The National Retail Federation expects over 158 million Americans to shop this weekend. But waiting in long lines, camping out overnight, and fighting for that great deal might be a thing of the past for Black Friday shoppers.
“I feel like the pandemic has slightly changed this trend,” said Ali Besharat, associate professor at the University of Denver and consumer insights expert.
Like a lot of things, he said holiday shopping has gone online.
“We saw less foot traffic in the retail brick and mortar stores and online shopping actually picked up quite a lot during the pandemic in the past two years or so. And I feel like a lot of consumers nowadays are more comfortable and more reliant on online shopping as opposed to going to brick and mortar stores,” he explained.
Before the pandemic, many customers would line up at stores early to get doorbuster sales and other limited-time deals.
“The ease and convenience of mobile shopping has really allowed shoppers to receive the same type of doorbuster pricing we used to see in stores,” Shelley Kohan, an associate professor in the Fashion Business Management Program at the Fashion Institute of Technology, said.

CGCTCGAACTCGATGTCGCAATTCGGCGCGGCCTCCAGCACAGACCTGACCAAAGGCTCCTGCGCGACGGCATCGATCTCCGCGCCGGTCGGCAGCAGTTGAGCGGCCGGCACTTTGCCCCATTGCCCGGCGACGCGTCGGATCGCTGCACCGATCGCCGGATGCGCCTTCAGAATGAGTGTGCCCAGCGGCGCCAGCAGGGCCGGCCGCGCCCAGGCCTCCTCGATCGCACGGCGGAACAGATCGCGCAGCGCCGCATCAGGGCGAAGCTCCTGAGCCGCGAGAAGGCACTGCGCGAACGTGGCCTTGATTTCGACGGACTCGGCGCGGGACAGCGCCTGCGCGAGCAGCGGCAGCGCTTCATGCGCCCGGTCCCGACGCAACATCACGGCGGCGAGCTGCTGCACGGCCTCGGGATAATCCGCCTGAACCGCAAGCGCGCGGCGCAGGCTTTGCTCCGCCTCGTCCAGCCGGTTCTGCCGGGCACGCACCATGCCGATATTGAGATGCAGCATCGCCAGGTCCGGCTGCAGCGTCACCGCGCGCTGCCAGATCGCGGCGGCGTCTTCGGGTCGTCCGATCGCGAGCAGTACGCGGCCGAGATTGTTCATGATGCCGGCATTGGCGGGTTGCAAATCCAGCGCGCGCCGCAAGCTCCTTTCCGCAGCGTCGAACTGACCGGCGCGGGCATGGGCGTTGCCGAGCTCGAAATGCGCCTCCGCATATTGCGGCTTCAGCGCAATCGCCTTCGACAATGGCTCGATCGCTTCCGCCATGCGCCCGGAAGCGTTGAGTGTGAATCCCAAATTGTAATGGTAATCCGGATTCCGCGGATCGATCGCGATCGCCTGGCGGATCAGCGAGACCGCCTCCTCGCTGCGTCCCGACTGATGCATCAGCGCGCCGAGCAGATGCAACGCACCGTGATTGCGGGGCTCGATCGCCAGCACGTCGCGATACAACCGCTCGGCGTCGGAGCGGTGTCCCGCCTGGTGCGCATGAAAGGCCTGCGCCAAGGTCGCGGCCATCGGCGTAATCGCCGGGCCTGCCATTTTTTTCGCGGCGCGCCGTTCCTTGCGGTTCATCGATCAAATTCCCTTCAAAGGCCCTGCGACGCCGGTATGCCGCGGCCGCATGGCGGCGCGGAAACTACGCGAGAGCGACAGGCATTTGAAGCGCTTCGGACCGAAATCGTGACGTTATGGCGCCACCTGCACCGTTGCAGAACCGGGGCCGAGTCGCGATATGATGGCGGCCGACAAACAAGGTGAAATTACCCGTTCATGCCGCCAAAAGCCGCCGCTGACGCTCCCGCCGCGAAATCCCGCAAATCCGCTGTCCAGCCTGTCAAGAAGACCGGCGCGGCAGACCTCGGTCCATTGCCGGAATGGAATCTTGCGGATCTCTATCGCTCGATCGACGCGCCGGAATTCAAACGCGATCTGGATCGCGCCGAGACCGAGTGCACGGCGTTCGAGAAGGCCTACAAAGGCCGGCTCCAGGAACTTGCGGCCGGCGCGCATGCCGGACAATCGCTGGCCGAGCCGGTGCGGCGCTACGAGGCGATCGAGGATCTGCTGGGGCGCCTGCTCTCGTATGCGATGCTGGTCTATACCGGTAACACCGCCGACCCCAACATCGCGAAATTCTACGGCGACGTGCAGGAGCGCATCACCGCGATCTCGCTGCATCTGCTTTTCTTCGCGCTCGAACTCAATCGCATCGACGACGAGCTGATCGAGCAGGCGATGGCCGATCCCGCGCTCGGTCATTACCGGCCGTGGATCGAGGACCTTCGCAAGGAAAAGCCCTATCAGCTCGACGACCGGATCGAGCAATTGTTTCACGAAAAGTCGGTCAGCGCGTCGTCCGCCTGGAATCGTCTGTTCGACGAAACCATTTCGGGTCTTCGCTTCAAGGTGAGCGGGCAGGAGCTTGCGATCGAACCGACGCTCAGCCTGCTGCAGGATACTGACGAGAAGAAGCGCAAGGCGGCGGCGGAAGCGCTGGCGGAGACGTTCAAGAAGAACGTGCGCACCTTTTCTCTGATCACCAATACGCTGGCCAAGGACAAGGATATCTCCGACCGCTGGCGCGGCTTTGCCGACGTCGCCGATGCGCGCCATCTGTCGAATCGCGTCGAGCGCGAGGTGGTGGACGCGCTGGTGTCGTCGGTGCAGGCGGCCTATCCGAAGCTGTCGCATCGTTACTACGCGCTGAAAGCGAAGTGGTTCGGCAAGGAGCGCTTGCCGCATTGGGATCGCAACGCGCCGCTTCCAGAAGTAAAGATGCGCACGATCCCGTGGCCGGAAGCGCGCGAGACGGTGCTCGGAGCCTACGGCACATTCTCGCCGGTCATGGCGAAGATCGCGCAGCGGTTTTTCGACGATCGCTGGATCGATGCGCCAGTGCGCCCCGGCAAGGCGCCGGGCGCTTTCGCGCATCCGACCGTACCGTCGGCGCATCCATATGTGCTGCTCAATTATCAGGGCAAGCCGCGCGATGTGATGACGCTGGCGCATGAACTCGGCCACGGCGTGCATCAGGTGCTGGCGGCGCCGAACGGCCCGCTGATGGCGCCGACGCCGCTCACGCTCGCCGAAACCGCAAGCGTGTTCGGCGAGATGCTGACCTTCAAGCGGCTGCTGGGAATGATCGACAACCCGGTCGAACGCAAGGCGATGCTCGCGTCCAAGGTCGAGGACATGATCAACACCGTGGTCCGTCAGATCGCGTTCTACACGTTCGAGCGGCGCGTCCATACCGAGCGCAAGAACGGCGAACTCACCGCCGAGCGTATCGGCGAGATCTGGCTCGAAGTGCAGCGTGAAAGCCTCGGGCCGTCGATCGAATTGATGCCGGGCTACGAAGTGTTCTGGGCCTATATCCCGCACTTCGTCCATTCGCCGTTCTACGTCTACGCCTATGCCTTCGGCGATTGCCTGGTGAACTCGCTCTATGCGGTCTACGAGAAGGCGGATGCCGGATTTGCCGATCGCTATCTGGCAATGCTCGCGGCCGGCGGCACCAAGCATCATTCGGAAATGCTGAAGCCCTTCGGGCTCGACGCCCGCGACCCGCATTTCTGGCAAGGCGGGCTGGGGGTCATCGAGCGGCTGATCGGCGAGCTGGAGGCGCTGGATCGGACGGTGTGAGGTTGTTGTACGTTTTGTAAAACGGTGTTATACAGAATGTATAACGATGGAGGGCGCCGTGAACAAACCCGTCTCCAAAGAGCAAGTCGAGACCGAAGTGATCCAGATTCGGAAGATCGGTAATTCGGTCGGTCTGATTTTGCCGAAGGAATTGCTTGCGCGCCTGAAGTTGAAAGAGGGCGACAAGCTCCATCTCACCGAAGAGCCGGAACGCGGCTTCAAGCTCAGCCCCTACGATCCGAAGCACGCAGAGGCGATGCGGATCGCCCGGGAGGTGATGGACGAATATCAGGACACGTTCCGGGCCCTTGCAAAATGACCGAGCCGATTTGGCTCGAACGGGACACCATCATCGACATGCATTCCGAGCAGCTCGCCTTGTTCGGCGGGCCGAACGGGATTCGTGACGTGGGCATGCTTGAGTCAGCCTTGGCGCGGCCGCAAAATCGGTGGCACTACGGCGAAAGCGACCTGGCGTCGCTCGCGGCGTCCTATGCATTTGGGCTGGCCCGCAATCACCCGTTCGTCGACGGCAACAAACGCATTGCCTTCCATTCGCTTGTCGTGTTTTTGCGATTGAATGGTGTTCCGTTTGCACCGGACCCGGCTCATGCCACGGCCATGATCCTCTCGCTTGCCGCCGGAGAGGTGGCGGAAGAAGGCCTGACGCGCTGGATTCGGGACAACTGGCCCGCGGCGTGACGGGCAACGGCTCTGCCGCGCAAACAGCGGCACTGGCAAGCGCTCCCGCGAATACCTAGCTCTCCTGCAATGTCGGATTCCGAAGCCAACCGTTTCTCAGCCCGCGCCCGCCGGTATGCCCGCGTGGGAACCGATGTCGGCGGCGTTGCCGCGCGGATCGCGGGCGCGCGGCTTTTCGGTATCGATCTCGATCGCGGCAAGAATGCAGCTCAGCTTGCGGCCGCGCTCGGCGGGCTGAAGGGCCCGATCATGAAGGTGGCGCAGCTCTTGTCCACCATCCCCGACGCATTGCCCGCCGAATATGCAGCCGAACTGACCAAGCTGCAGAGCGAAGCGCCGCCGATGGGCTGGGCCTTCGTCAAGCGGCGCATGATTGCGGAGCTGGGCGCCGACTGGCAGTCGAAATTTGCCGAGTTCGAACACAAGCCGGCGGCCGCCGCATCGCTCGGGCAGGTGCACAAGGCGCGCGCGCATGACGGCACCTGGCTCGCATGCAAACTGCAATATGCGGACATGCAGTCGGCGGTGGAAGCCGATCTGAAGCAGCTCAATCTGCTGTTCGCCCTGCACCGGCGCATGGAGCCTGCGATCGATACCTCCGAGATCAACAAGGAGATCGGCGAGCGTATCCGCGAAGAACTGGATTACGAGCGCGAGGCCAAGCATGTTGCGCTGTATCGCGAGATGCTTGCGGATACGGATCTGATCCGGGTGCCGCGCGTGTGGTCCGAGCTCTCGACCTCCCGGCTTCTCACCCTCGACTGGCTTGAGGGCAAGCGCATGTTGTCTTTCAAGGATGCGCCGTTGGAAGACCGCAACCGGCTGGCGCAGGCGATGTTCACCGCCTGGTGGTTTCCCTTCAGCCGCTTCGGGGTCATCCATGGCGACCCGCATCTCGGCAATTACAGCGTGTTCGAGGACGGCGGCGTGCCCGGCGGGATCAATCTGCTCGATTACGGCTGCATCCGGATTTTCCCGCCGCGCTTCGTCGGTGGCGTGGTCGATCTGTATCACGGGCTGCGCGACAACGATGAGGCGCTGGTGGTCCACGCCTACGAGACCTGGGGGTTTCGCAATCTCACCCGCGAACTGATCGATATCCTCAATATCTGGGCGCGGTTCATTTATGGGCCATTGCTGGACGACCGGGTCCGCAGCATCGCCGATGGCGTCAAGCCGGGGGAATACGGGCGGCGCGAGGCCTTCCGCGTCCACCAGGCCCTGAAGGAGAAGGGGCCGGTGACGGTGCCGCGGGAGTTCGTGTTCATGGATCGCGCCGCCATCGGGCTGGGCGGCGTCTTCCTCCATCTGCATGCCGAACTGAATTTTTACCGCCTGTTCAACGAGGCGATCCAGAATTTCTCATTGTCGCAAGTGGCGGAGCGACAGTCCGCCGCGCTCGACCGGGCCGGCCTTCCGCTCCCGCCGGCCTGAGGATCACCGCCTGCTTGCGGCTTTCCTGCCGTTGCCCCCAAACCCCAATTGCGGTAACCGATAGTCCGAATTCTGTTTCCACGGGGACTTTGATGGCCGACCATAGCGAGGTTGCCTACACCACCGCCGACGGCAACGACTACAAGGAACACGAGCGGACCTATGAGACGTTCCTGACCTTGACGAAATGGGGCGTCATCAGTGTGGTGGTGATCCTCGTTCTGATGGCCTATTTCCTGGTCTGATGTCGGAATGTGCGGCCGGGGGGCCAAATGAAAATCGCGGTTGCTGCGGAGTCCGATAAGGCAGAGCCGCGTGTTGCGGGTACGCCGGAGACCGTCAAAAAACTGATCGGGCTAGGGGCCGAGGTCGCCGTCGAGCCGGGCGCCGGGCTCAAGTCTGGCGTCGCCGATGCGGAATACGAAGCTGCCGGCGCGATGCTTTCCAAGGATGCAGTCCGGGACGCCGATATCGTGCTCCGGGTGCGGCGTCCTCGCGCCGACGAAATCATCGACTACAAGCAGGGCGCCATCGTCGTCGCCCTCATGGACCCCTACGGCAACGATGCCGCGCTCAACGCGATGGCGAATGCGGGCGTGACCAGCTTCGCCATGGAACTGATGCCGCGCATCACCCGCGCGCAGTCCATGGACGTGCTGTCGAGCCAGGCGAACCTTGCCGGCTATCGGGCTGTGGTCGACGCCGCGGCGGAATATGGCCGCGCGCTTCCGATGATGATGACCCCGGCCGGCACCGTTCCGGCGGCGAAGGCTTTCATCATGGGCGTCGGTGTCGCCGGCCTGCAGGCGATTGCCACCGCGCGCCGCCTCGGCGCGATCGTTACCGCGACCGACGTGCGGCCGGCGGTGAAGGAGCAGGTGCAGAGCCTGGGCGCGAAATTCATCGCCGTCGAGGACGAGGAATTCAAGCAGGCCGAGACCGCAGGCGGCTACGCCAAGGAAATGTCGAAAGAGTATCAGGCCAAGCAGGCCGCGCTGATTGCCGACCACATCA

Kohan has worked in the retail industry for over three decades. She said the shopping season is also longer now.
“Black Friday habits have been changing over the years, including shoppers starting earlier as retailers begin to offer promotions earlier,” she said. “We’ve seen a lot of changes in how consumers are purchasing.”
While changes in shopping behavior started before the pandemic, COVID-19 caused a big shift.
“E-commerce is going to break over $200 billion this year, and one of the primary drivers of e-commerce is mobile purchasing,” Kohan said.
This year, staffing has been a huge challenge for brick and mortar stores.
“The challenge with the retail stores is solving the staffing issue that is currently happening everywhere in the U.S. And at the same time, not knowing how many people are going to show up, in terms of social distancing and a lot of other negative things that go along with Black Friday as a day of shopping. So a lot of stores, maybe, decided to close entirely,” Besharat said.
Whether people buy a new TV or shiny kitchen appliance online or in a store, Kohan says the shopping tradition of the holiday will stick around.
“Shoppers like socialization and the tradition of shopping on Black Friday. Something that was greatly missed last year,” she said.